While reading about how to tell the age of a stone, I discovered that the language used to date a rock resonated with the my experience being a new parent.

Terms like daughter product, nuclei don’t get tired, the staircase of time, half life and 100% pure parentappeared to be directly referring to the business of raising my child, but were actually being used to describe the process of estimating the amount of time since any particular piece of stone came into being.

Half life is a bit like the will to continue an arts practice using two 45 minute ‘nap’ blocks each day. Nuclei don’t get tired taunts me – reminding me of my human weakness as I succumb to fatigue at the end of each day, and remove previously deposited material, well, if that isn’t directly referring to the constant deposits of excrement I deal with several times a day …!

Looking at stones, rocks and pebbles in detail is a one way to counter the minutiae of any given day – which looks just like yesterday, and the day before.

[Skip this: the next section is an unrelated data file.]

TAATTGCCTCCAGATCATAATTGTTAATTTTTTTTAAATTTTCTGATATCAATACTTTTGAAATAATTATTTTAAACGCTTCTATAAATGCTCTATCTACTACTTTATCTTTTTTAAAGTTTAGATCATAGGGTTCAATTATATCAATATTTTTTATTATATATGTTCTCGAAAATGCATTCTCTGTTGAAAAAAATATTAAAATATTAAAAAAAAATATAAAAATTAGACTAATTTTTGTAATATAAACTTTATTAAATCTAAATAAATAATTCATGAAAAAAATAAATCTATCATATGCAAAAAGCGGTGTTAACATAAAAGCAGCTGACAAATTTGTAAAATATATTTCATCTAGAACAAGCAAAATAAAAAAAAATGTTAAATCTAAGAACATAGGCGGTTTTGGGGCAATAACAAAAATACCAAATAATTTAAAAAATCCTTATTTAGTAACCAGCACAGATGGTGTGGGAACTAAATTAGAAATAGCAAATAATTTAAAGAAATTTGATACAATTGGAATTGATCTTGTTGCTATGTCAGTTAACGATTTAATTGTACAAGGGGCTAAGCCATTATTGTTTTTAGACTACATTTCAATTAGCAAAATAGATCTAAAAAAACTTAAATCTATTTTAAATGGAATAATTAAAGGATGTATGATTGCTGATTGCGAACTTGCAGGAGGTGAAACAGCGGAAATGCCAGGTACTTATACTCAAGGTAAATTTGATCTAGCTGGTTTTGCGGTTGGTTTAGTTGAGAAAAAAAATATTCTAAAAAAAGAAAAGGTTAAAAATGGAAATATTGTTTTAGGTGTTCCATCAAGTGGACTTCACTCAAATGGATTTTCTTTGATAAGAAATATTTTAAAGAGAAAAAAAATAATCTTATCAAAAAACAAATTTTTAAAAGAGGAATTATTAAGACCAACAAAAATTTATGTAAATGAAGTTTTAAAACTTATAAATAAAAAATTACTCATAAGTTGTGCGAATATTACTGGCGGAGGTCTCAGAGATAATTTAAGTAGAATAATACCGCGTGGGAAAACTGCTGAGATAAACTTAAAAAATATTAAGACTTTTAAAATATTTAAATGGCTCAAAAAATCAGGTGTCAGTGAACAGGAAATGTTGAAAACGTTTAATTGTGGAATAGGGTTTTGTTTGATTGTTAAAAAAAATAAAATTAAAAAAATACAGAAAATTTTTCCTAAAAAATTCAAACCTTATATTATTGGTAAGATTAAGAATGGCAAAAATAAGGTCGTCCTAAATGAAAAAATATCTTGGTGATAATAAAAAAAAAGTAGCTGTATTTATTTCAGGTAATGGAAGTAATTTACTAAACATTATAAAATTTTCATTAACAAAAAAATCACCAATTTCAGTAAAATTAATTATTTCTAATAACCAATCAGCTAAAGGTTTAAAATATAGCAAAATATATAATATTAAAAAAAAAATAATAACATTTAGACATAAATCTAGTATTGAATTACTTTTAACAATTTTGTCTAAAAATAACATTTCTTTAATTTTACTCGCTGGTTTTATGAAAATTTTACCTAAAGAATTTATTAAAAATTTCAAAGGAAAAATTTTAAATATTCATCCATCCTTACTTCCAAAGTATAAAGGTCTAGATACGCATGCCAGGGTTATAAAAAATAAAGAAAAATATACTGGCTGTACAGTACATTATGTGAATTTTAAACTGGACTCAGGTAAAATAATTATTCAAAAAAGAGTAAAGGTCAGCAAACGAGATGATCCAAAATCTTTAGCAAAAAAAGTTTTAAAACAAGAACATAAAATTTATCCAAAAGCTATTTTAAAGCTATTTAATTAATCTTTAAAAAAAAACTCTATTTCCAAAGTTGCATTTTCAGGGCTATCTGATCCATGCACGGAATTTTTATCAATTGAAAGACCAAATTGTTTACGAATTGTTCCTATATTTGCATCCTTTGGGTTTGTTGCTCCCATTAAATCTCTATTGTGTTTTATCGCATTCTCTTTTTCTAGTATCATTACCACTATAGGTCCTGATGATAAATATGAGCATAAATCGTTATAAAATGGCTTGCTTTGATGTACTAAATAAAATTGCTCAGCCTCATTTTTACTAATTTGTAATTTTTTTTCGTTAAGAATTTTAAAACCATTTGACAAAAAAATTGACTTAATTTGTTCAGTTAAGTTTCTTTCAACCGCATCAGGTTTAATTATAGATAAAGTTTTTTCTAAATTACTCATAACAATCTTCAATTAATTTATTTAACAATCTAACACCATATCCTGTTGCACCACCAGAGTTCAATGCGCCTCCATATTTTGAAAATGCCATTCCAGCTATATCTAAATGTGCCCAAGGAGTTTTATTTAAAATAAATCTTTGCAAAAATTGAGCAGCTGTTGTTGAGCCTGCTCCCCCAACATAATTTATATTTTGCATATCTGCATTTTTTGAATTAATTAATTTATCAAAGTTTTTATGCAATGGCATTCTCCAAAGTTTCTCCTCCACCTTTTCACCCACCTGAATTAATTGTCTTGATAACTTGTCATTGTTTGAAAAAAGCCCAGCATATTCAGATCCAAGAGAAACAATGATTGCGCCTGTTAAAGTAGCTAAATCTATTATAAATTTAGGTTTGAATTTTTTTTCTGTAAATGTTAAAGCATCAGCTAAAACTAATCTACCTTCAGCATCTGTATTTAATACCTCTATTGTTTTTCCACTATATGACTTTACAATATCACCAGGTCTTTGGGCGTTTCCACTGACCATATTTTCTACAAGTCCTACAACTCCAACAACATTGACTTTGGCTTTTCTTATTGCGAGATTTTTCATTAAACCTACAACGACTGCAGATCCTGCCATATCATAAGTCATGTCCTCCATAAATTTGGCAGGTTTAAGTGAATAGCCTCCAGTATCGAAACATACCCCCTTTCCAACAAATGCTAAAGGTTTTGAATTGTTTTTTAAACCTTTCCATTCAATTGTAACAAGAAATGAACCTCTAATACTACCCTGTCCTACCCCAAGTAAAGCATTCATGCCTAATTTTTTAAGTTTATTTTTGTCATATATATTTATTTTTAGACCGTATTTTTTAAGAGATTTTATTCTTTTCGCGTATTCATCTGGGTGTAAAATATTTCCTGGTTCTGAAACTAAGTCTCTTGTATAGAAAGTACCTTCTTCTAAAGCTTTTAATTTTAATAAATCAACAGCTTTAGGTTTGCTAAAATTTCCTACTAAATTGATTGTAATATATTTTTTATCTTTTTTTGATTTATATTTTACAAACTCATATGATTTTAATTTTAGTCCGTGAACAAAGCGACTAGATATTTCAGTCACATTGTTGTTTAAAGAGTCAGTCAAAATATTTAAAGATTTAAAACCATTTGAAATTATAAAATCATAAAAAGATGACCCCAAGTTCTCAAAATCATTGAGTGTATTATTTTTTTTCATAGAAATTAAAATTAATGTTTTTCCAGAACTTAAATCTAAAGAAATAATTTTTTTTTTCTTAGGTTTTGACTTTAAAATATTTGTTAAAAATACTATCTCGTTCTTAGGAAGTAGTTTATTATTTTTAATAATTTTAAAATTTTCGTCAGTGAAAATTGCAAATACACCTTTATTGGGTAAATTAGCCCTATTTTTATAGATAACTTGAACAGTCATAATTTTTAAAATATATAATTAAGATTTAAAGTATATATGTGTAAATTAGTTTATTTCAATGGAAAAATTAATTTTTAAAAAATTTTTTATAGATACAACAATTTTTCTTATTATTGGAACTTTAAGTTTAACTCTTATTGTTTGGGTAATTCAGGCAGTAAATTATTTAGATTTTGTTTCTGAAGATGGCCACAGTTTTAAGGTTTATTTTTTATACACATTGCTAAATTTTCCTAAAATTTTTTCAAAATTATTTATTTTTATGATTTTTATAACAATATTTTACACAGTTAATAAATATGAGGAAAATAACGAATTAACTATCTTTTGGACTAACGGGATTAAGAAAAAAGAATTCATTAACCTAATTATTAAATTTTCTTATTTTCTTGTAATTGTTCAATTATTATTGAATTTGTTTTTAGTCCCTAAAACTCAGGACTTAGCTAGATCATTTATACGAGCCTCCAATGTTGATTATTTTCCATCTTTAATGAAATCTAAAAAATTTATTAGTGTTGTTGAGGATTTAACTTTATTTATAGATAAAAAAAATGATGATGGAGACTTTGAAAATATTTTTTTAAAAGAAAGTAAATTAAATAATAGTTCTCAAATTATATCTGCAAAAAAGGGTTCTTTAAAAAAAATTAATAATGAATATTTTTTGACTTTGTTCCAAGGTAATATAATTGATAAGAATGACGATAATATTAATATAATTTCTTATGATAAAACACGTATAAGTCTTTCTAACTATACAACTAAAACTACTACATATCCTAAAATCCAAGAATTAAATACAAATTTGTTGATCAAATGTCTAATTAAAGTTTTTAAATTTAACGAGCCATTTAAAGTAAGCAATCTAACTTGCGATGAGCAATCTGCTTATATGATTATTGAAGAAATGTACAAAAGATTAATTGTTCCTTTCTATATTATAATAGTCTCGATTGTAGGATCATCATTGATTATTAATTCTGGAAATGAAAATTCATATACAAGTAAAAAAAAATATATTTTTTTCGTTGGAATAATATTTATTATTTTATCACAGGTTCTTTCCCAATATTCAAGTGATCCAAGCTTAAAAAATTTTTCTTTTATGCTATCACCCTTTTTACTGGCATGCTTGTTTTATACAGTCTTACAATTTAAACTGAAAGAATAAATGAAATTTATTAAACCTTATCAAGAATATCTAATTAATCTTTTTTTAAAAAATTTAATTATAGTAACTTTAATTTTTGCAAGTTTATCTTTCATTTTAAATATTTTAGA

While we may be able to decipher the age of a stone to the closest few thousand years, I have found that the blocks of time in any given hour, day, week or month with a child are dwelled upon with intensity. ‘25 and a half weeks’, ‘How long did she sleep?’ ‘She’s 14 months’.

All this alongside the constant monitoring of the growth of my daughter against her age – her weight and height measured precisely to ensure she (and I) are reaching the desired milestones in life.

This work was made as part of my Artist Residency in Motherhood, where the imposed restrictions of time, space and material choice which come with having a child, are used as creative limitations rather than obstacles to overcome.